“After listening to our stories, he shared a story with us, and his assistant was there with us and vouched for his concern,” Colvin said. “I had a very negative impression the first time I did this two years ago, but I certainly saw a different man this year.”

While it appeared to have been a productive day, the battle, unfortunately, is an ongoing one. Stigma often keeps people from seeking treatment and so does the fear of having rights taken away.

“Treatment does make a difference and recovery is possible,” Colvin said. “Many people can’t or won’t seek treatment, though, because of the stigma surrounding mental illness. Community Services have made huge strides in both caring for victims of mental illness, including families, and stomping out the stigma.”

Herder-Blahnik has seen people shy away from treatment because of the shame involved even though with help, that person could lead a pretty normal life, she said.

“With knowledge, you can get better,” she said. “My challenges have shaped who I am. I’m a better person now. I’m more empathetic and knowledgeable about myself.”

Since she began at CSN in 2008, Herder-Blahnik has worked to change perspectives in the mental health sector, wholeheartedly believing in recovery, wellness and the benefits of peer support.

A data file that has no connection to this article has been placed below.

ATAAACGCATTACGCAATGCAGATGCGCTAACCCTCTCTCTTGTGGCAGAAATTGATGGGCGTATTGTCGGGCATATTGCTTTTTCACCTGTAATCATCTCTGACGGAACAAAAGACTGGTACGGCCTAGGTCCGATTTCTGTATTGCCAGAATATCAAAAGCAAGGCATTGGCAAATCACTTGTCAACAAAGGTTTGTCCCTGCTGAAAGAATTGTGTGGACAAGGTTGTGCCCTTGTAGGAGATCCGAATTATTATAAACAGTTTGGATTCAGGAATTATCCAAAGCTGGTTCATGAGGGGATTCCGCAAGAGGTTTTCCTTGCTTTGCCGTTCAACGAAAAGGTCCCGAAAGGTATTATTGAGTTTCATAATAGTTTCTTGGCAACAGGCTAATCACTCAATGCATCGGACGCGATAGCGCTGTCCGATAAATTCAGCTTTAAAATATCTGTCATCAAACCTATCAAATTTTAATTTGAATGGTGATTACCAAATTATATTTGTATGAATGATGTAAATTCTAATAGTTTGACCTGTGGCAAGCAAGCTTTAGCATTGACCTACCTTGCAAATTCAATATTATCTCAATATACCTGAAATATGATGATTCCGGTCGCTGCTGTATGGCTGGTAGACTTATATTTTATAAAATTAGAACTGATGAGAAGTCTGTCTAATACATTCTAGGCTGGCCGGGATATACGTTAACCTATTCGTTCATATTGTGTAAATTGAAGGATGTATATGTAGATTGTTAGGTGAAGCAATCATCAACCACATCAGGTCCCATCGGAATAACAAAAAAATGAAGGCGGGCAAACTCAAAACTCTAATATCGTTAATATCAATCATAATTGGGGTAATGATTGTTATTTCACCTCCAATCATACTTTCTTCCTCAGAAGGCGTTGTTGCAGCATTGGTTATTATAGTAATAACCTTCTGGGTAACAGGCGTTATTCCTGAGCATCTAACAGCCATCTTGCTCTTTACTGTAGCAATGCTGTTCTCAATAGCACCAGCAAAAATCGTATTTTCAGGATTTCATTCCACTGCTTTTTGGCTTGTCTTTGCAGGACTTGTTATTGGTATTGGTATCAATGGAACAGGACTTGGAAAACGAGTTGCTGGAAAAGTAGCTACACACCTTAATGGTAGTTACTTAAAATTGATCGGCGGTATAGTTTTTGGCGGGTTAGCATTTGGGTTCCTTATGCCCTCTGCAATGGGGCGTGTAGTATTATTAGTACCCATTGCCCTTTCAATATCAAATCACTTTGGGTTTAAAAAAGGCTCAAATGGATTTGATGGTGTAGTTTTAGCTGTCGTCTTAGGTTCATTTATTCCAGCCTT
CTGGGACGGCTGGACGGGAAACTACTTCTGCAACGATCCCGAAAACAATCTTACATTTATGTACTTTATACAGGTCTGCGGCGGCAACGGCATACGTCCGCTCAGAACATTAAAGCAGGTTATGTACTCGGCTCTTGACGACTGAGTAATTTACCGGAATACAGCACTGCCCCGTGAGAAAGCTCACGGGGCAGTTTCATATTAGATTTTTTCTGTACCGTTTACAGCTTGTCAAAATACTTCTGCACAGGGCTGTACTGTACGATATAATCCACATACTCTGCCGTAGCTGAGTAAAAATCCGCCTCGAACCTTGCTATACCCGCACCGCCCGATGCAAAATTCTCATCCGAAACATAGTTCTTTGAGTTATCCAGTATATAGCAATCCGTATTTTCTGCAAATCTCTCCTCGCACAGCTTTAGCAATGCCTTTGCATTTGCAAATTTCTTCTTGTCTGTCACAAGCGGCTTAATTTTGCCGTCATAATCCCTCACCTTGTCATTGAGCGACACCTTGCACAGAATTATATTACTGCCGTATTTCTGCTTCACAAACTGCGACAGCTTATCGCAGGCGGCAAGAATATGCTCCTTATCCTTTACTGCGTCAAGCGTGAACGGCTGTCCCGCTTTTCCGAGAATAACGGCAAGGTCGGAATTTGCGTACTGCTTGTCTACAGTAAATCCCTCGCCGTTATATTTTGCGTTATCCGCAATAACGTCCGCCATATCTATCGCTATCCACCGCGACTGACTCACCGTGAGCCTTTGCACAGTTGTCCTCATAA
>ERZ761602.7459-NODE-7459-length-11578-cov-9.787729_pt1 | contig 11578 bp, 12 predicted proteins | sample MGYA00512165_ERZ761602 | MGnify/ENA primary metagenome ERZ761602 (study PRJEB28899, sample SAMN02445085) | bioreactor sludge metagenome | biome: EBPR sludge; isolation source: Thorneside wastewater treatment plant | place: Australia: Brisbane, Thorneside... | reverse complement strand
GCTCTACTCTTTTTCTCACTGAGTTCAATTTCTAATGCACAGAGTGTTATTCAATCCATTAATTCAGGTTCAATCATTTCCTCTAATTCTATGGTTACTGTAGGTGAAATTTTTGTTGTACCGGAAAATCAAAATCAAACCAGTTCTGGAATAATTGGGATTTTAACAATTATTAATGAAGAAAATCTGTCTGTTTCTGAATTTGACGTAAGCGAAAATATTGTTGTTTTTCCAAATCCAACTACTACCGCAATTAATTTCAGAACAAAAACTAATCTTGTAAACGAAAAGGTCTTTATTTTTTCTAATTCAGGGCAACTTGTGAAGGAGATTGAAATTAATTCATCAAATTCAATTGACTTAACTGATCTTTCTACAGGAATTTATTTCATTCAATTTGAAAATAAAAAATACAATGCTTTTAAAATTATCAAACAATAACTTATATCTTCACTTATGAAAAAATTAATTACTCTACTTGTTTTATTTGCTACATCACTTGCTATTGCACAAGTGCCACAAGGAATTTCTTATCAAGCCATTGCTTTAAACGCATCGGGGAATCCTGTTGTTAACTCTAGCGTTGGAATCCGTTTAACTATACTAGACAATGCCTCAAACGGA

“We’ve been fed by professionals, who were taught to overmedicate,” Herder-Blahnik said. “But I’ve seen too many people stay healthy and make it through. We’re stronger than a lot of people thought. We’re getting our voices back slowly.”

There have been a variety of positive programs that have stemmed from the efforts of consumers in the Marshall area in the past few years. Vicki Bradley has led a depression support group through CSN for the past three years, which is now overlapping to a NAMI (National Alliance on Mental Illness) group that is being started locally, while Joyce Williamson has coordinated “crafts and laughs.”

CSN served a total of 323 people in the region in 2012. Organizers also gave 37 presentations, traveled more than 5,000 miles and distributed nearly 4,000 pieces of written material. Consumers have also found the peer support Warmline to be effective.

“People know that whoever answers the phone is a peer, someone who has had a lived experience, someone who is not going to be judgmental and someone they can trust,” Herder-Blahnik said. “The calls are confidential, and no one is going to trace the call.”

While crisis lines are for emergencies, not being able to find someone to talk to can trigger a crisis for some people.

“There was a lady who used to call the crisis line every night,” Bradley said. “She doesn’t do it anymore because she calls the Warmline. I think that’s really phenomenal.”

Having peer support and the guidance of a Wellness Recovery Action Plan (WRAP) can make the difference when it comes to staying healthy. Advocacy is also a major factor, which is why Herder-Blahnik worked so hard to get the LAC reactivated in 2009.

“We’ve been very active and what we’re really proud of is that the big bulk of our membership includes consumers, people who have lived experience with mental health issues,” Herder-Blahnik said. “A lot of time you don’t see that on LAC.”

The whole idea of having a LAC, Herder-Blahnik said, is to get a good chunk of consumers and family members together to talk with people about unmet needs and report them.